Infant Silent Reflux Is NOT Silent – 5 Ways To Help Older Children Cope

1. Don’t Expect Too Much

When frazzled by a screaming baby, we seems to expect older children to be on their best behavior. However, kids get just as frazzled as we do. I often found myself dismissing them, or asking them to wait for unreasonable amounts of time for basic needs because I was overwhelmed. But being overwhelmed does not mean they don’t need me as their mom, nor does it give me the right to expect them to not need anything while the baby is crying – especially when the baby is crying for most of the day.

If I am not at my best, it is not fair to expect our children to be at their best. But how should we expect them to behave? It is certainly OK to ask them to follow already established family rules – we wont’ be encouraging bad habits or lowering our standard of discipline because  that would have to be corrected later. However, it is appropriate and important to extend grace to an emotionally frazzled child who may just need more attention. Is your child’s misbehavior a cry for attention, or simply from frustration and confusion about what is happening in their home? If so, they need your help to cope.

2.Carve Out Quality Time

If siblings are struggling to behave or are emotionally frazzled, MAKE time to spend with each older child. This doesn’t have to be a big event. Take advantage of baby’s nap time and spend it with older children – household chores can wait, no matter how messy the house is. Sit down, read a book out loud, play Legos, or color. An amazing attitude adjustment can be seen in our kids after just 15 minutes of dedicated time. They need more of us. We need to make the time for them, no matter how old they are, or how much the baby cries.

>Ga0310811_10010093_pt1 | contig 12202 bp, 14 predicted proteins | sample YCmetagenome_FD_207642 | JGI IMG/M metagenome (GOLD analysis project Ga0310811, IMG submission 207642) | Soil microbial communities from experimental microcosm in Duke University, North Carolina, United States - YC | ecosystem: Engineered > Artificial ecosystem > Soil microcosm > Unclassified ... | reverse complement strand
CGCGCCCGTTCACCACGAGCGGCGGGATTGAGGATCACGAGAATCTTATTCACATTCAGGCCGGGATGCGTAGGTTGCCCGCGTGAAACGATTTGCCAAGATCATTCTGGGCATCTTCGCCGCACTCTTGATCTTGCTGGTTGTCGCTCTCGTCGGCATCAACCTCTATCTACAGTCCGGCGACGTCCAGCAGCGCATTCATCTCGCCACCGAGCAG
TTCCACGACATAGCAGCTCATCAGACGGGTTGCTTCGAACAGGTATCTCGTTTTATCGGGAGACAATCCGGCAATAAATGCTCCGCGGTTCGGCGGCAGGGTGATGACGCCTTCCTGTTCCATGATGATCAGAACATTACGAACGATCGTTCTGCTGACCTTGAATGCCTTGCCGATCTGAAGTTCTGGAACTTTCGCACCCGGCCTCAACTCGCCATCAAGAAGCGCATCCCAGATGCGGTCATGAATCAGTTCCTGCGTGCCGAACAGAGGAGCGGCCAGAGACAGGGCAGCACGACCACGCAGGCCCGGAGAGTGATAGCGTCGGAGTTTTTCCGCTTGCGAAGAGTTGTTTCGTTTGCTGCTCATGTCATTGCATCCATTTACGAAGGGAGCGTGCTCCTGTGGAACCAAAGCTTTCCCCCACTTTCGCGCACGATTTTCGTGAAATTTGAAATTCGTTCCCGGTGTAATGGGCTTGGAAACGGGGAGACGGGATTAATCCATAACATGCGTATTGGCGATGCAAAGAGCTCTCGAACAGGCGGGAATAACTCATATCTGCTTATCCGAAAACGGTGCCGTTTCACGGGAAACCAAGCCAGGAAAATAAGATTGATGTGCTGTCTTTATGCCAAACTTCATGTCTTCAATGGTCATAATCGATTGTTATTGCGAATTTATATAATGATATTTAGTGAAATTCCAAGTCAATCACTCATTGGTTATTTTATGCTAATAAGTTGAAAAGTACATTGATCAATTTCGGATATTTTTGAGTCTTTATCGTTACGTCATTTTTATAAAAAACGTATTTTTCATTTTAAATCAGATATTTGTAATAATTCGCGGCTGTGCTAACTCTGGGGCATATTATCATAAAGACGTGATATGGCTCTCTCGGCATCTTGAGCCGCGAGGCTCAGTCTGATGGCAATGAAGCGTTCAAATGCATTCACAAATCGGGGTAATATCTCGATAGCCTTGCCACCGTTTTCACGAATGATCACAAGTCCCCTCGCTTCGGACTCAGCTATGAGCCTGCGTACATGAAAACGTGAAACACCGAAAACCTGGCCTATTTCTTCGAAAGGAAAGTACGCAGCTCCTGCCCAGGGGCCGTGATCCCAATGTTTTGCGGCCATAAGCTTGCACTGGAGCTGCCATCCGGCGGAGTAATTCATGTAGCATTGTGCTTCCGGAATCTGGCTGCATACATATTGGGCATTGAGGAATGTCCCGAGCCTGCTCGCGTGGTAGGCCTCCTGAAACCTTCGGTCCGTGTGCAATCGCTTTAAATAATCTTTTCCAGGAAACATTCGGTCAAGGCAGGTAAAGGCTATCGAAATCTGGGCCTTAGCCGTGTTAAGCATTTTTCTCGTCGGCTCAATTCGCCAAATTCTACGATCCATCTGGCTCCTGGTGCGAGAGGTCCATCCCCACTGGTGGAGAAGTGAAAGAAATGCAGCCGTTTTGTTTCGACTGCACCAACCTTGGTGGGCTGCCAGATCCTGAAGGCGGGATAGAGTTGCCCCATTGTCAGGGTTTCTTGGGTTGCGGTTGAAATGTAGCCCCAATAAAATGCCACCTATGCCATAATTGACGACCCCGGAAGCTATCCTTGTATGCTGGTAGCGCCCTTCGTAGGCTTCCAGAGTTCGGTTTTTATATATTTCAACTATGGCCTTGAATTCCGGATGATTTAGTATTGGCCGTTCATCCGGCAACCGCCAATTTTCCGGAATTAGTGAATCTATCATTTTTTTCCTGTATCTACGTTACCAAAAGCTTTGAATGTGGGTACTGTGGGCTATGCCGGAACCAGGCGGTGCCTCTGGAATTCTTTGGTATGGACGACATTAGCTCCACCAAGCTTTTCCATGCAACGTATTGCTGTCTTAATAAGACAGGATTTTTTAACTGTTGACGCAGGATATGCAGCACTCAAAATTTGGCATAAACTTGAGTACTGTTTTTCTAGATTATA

3. Recruit Other Adults

After quality time, your children may still struggle. If so, it might be time to recruit some help. Grandparents, aunts, uncles and trusted family friends are perfect to lavish love on older children. Often, they do not know you need help and are more than willing to help. Or, those who don’t want to overstep may just waiting for you to ask. Not good at delegating? Check out this post for some ideas of ways others can help and have graciously helped our family. Then go ASK!

4. Talk About It

Siblings may not know if it is OK to feel frustrated, sad, or confused about what is going on at home. The crying, and decreased attention from their parents on top of the normal adjustment to a new family member can be hard for them to understand and may need help sorting through their feelings. One way to get them talking is to share how you are feeling. Tell them you are aware you’ve been spending less time, that you miss them and cherish the time you do have together. Gently, kindly share what you have noticed about their behavior and mood. Give them time and assurance that it is alright to share their feelings and that it is OK to have those feelings. Assure children that this season will not last forever, and be sure to make sure to tell them how much you love them and how proud of them you are. Repeat.